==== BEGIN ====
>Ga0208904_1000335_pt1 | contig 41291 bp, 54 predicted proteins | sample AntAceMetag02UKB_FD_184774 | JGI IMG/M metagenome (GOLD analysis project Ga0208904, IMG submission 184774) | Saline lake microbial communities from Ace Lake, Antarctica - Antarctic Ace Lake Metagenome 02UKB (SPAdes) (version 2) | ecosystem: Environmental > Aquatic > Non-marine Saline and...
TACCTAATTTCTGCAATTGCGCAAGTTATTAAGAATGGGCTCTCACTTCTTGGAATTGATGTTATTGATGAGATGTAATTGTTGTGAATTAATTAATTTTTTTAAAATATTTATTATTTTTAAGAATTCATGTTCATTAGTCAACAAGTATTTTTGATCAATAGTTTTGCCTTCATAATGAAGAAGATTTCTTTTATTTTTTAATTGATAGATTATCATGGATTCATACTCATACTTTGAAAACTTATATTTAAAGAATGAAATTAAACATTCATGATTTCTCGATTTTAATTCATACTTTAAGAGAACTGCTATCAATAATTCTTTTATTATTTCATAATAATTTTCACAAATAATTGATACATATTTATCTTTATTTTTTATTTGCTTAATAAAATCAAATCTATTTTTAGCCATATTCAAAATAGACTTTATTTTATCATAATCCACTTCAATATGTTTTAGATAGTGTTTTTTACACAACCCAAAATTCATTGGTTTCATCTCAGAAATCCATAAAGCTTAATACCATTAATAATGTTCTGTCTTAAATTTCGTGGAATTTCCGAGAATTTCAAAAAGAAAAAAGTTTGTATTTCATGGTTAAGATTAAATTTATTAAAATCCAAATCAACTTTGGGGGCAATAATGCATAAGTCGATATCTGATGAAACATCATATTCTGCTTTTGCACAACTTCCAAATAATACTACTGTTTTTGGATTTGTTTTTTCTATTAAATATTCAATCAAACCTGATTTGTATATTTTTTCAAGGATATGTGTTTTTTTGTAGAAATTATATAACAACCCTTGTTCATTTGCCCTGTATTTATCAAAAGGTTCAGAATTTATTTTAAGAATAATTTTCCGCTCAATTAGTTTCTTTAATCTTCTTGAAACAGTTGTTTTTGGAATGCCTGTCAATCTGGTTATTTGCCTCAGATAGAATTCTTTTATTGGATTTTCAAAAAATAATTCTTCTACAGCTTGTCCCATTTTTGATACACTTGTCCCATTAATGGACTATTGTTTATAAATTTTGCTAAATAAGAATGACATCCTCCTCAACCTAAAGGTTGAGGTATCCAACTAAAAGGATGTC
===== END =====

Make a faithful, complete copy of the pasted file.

>Ga0208904_1000335_pt1 | contig 41291 bp, 54 predicted proteins | sample AntAceMetag02UKB_FD_184774 | JGI IMG/M metagenome (GOLD analysis project Ga0208904, IMG submission 184774) | Saline lake microbial communities from Ace Lake, Antarctica - Antarctic Ace Lake Metagenome 02UKB (SPAdes) (version 2) | ecosystem: Environmental > Aquatic > Non-marine Saline and...
TACCTAATTTCTGCAATTGCGCAAGTTATTAAGAATGGGCTCTCACTTCTTGGAATTGATGTTATTGATGAGATGTAATTGTTGTGAATTAATTAATTTTTTTAAAATATTTATTATTTTTAAGAATTCATGTTCATTAGTCAACAAGTATTTTTGATCAATAGTTTTGCCTTCATAATGAAGAAGATTTCTTTTATTTTTTAATTGATAGATTATCATGGATTCATACTCATACTTTGAAAACTTATATTTAAAGAATGAAATTAAACATTCATGATTTCTCGATTTTAATTCATACTTTAAGAGAACTGCTATCAATAATTCTTTTATTATTTCATAATAATTTTCACAAATAATTGATACATATTTATCTTTATTTTTTATTTGCTTAATAAAATCAAATCTATTTTTAGCCATATTCAAAATAGACTTTATTTTATCATAATCCACTTCAATATGTTTTAGATAGTGTTTTTTACACAACCCAAAATTCATTGGTTTCATCTCAGAAATCCATAAAGCTTAATACCATTAATAATGTTCTGTCTTAAATTTCGTGGAATTTCCGAGAATTTCAAAAAGAAAAAAGTTTGTATTTCATGGTTAAGATTAAATTTATTAAAATCCAAATCAACTTTGGGGGCAATAATGCATAAGTCGATATCTGATGAAACATCATATTCTGCTTTTGCACAACTTCCAAATAATACTACTGTTTTTGGATTTGTTTTTTCTATTAAATATTCAATCAAACCTGATTTGTATATTTTTTCAAGGATATGTGTTTTTTTGTAGAAATTATATAACAACCCTTGTTCATTTGCCCTGTATTTATCAAAAGGTTCAGAATTTATTTTAAGAATAATTTTCCGCTCAATTAGTTTCTTTAATCTTCTTGAAACAGTTGTTTTTGGAATGCCTGTCAATCTGGTTATTTGCCTCAGATAGAATTCTTTTATTGGATTTTCAAAAAATAATTCTTCTACAGCTTGTCCCATTTTTGATACACTTGTCCCATTAATGGACTATTGTTTATAAATTTTGCTAAATAAGAATGACATCCTCCTCAACCTAAAGGTTGAGGTATCCAACTAAAAGGATGTC